I need to say this: I am sick of crazy prices in restaurants. It’s getting hard to get a good meal out without first mortgaging your home, or selling your kids. There is nothing worse than forking out a small fortune, having your expectations built sky-high (I mean, what else would you expect for a meal costing S$250 and above?), only to be let down by food that is merely pleasant. Believe me, there are a lot of them out there, some even with Michelin stars.
Then there are places like Fiz which, at S$288++ before drinks and supplements, has already priced in the Michelin star that it doesn’t yet have. To be fair, chef-owner Haffizul Hashim has a sterling pedigree going back much further than those of many bright, up-and-coming young chefs currently hogging your Instagram feed. Of mixed British and Malay parentage, Fiz worked at the Michelin-starred Mirabelle and Chez Bruce in London, honing classic French-European techniques. Stints in Asia learning about herbs and spices across various cuisines followed, before he landed in Singapore in 2021 and ran a private dining operation over the Covid-19 years.
His eponymous restaurant Fiz opened on the central business district fringe some 12 weeks ago, and is still on its first menu, focusing on the chef’s childhood in the seaside town of Lumut, Perak. As a result, his “Episode 1” is seafood-focused. And as one would expect at these prices, the seafood in the opening trio of appetisers features uni and caviar (yawn). Prejudices aside, the Murasaki uni is massacred by an imbalanced Filipino sinigang jelly and kesum oil, which leave only notes of sourness and bitterness on the palate. Caviar is meant to provide umami on a Kuih Ros of white miso and petai, but the petai is so muted that the caviar becomes a soloist without a backing choir.
The only thing I enjoy, and enjoy a lot, is a pie tee with the flavours of nasi lemak, and the star of this little mouthful is a sambal tumis with a striking balance and depth. Having gotten the token luxury imported ingredients out of the way, Fiz starts to channel his heritage, and the results are striking. His pasar malam trio — an oyster cucur (cooked through to concentrate its flavour, and to allow it to act as a vehicle for a trio of homemade Sriracha, taugeh and chives sauces), blood cockle satay with peanut sambal and shaved macadamia nuts, and magnificently spiced quail meatball — would take any red-blooded Malaysian/older Singaporean back to their childhood. A little offering of sugarcane juice in a baked clay jar almost brings a tear to my eye.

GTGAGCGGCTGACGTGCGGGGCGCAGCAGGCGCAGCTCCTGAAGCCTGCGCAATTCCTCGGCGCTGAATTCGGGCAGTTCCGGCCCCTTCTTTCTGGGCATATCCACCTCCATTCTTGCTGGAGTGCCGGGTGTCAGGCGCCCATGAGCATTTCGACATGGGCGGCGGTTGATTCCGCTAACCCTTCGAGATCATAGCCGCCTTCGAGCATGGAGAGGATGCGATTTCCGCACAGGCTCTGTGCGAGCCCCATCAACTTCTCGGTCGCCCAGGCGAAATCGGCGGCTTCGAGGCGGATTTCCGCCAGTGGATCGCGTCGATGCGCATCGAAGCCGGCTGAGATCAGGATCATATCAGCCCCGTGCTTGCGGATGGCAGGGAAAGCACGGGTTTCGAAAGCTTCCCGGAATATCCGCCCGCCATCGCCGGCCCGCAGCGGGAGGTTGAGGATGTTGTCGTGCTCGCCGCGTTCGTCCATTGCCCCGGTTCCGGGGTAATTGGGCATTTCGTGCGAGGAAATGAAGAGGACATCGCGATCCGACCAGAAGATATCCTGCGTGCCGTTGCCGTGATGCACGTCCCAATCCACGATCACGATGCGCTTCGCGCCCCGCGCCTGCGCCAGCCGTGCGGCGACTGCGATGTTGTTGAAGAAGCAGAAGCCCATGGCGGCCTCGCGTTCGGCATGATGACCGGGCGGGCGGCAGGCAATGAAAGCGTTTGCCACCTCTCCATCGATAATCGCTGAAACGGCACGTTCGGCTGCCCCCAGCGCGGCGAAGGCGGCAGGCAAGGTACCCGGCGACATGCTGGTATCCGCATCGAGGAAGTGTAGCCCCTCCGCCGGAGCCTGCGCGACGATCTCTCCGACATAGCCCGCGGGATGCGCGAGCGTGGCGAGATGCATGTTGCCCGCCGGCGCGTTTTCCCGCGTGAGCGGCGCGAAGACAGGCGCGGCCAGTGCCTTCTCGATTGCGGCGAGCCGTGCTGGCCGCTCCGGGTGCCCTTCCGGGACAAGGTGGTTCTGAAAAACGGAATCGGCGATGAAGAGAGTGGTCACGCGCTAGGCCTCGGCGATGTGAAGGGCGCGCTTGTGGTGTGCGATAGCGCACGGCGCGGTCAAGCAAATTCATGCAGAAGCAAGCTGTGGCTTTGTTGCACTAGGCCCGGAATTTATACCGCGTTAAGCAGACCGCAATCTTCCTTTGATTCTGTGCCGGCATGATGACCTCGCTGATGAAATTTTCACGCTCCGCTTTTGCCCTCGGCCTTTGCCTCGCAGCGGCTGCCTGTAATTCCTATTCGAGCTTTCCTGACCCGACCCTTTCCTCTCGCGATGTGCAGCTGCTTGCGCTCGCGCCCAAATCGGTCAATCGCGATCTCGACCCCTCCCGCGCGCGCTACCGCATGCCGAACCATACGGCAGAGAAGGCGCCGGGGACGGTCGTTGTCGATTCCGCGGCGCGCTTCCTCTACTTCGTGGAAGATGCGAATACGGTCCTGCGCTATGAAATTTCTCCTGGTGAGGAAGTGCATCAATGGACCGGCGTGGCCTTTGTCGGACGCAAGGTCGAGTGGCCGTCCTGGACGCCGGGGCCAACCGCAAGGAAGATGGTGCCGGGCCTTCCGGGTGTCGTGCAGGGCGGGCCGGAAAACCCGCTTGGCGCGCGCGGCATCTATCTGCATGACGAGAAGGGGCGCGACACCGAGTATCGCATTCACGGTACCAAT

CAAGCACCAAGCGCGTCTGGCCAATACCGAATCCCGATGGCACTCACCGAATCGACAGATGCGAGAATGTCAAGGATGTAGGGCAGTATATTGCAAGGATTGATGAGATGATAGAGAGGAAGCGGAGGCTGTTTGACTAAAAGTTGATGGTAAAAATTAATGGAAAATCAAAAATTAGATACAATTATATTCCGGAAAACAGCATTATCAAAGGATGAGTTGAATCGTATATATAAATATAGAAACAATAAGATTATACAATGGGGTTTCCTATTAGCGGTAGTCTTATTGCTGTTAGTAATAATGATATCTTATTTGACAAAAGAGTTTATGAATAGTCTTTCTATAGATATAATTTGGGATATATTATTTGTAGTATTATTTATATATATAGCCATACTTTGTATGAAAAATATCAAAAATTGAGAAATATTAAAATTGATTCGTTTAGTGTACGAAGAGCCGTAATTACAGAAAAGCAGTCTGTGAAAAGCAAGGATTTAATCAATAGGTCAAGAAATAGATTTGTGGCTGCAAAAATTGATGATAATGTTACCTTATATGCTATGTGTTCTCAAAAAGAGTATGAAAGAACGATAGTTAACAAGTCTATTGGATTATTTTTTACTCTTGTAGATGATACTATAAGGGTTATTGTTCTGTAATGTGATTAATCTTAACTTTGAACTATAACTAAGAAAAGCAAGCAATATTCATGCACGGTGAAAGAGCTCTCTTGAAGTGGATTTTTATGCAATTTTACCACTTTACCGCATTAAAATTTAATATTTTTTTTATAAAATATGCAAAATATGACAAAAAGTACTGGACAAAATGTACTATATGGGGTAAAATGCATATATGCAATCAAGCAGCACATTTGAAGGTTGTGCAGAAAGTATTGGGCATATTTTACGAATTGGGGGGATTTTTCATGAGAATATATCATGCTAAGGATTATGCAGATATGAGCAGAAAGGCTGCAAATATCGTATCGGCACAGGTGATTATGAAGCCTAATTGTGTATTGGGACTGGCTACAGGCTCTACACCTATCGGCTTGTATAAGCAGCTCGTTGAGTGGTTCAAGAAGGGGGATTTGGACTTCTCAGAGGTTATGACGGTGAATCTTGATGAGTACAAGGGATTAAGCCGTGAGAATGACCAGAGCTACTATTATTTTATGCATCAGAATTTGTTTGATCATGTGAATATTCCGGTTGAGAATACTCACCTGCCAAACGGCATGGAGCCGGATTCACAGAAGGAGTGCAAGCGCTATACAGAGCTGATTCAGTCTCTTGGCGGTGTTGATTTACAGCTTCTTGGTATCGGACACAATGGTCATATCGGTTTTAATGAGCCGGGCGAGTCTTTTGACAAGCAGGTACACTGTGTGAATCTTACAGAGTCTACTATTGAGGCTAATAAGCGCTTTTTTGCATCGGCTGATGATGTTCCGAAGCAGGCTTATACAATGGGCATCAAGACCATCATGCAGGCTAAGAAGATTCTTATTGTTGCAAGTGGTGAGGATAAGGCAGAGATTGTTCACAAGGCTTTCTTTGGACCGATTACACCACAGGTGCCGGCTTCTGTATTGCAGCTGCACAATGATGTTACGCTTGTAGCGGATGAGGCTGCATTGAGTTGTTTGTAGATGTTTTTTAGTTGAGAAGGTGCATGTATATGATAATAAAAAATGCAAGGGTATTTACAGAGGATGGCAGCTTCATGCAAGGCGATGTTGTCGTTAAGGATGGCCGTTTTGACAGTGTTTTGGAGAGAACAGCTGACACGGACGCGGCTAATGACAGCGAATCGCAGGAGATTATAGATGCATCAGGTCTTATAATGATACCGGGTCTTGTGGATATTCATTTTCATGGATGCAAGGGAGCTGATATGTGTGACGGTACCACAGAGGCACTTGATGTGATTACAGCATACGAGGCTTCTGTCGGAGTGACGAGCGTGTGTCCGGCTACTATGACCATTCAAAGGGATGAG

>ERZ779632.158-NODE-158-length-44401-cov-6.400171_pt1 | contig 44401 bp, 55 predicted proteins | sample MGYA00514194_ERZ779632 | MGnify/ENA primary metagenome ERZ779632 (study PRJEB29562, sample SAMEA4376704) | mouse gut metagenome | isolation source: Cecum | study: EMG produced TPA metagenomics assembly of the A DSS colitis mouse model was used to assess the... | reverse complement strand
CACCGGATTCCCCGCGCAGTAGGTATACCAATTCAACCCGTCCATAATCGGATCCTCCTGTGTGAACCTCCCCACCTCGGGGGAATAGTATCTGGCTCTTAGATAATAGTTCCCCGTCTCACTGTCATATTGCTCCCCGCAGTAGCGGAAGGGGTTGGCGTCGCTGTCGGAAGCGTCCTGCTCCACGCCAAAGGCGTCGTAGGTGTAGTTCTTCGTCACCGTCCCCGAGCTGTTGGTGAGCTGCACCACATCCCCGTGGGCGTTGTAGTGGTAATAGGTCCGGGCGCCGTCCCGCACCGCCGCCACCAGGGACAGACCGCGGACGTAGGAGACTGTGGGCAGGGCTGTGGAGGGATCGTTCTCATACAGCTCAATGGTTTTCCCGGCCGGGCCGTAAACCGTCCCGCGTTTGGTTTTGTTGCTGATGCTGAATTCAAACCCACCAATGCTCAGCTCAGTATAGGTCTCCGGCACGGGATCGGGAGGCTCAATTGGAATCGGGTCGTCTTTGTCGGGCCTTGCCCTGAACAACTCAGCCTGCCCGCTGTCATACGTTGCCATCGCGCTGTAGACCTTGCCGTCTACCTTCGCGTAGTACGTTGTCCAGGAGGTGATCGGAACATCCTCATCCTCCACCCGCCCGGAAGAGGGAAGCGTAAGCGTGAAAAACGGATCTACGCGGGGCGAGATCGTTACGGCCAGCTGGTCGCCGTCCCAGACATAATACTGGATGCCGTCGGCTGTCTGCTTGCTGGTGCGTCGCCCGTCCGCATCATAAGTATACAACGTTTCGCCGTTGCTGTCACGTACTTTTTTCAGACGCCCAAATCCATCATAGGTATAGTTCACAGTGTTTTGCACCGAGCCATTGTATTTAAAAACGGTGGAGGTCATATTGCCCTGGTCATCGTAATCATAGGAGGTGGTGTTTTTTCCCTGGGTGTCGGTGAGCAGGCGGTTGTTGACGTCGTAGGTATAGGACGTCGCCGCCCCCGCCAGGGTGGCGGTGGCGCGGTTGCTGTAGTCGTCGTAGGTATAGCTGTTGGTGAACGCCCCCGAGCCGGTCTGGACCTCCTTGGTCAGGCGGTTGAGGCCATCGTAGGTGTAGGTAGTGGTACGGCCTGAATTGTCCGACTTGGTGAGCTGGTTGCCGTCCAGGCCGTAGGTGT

On the journey goes, wending through a beautiful blue swimmer crab curry scented with kaffir lime and a comfortingly deep, lip-smacking chicken broth made with eight kinds of ginger (seconds are necessary, bien sûr). Then comes the centrepiece of the menu, a veritable and authentic Malay jamuan. There are no concessions to fine-dining tropes: no service à la Russe, no small food on big plates, no silly splashes of sauce and edible flowers. You get two kinds of rice, two condiments and four very generous serves of beef curry, mackerel on more of that delicious sambal tumis, paku pakis foraged from Brinchang, Pahang, and chayote shoots with fried garlic chips and black garlic purée. By the time the excellent kuih-muih arrives, I’m fit to be carried off to the abattoir.
Malay cuisine seems to be the flavour of the month, with the success of Seroja at Singapore’s Michelin Guide 2023, ex-Thevar chef Nurl Affy’s private dining escapades and, of course, the very ambitious opening of Fiz. No expense has been spared on this cavernous space, which seats only 26 at a push; you could fit a gerrymandered electorate worth of voters between the tables here, a very rare indulgence in space-scarce Singapore.
The prevailing wisdom is that the best Nyonya and Malay food is the food you eat at your friend’s nenek’s house just because it is so time-consuming and labour-intensive to prepare all the sambal, rempah and curries properly. With 11 cooks in the kitchen, Fiz has the manpower he needs to deliver his vision of refined Malay cooking.
Comparisons with Seroja are inevitable, but perhaps, besides the point. Fiz is pushing for an authenticity beyond Seroja, which is informed and simultaneously handicapped by its chefs’ training at Korean-esque Meta. Seroja’s main course plus “lauk-pauk” is really just Korean banchan with a Malay name, and some of its desserts really owe more to Korean flavours and ingredients than anything vaguely Malay Archipelago.
So there I am, stuffed to the gills and exulting in perhaps the finest Malay meal I have ever had, and thinking that Malay cuisine finally has the showcase it deserves. Then the chef tells me Fiz is not a Malay restaurant but a Southeast Asian restaurant, and that the next “episode” may be somewhere like Thailand or Vietnam. I mentally face-palmed. I don’t know whether the demand is there for Malay food at this level and price, but when you have a great thing, you really ought to stick to it. And Fiz does have a great thing going; I just hope he realises it.
Visited: August 2023
Chef-patron: Haffizul Hashim
Cuisine: Malay/Southeast Asian
Budget around S$380 nett for dinner, including non-alcoholic drinks.
This article first appeared on Sept 4, 2023 in The Edge Malaysia.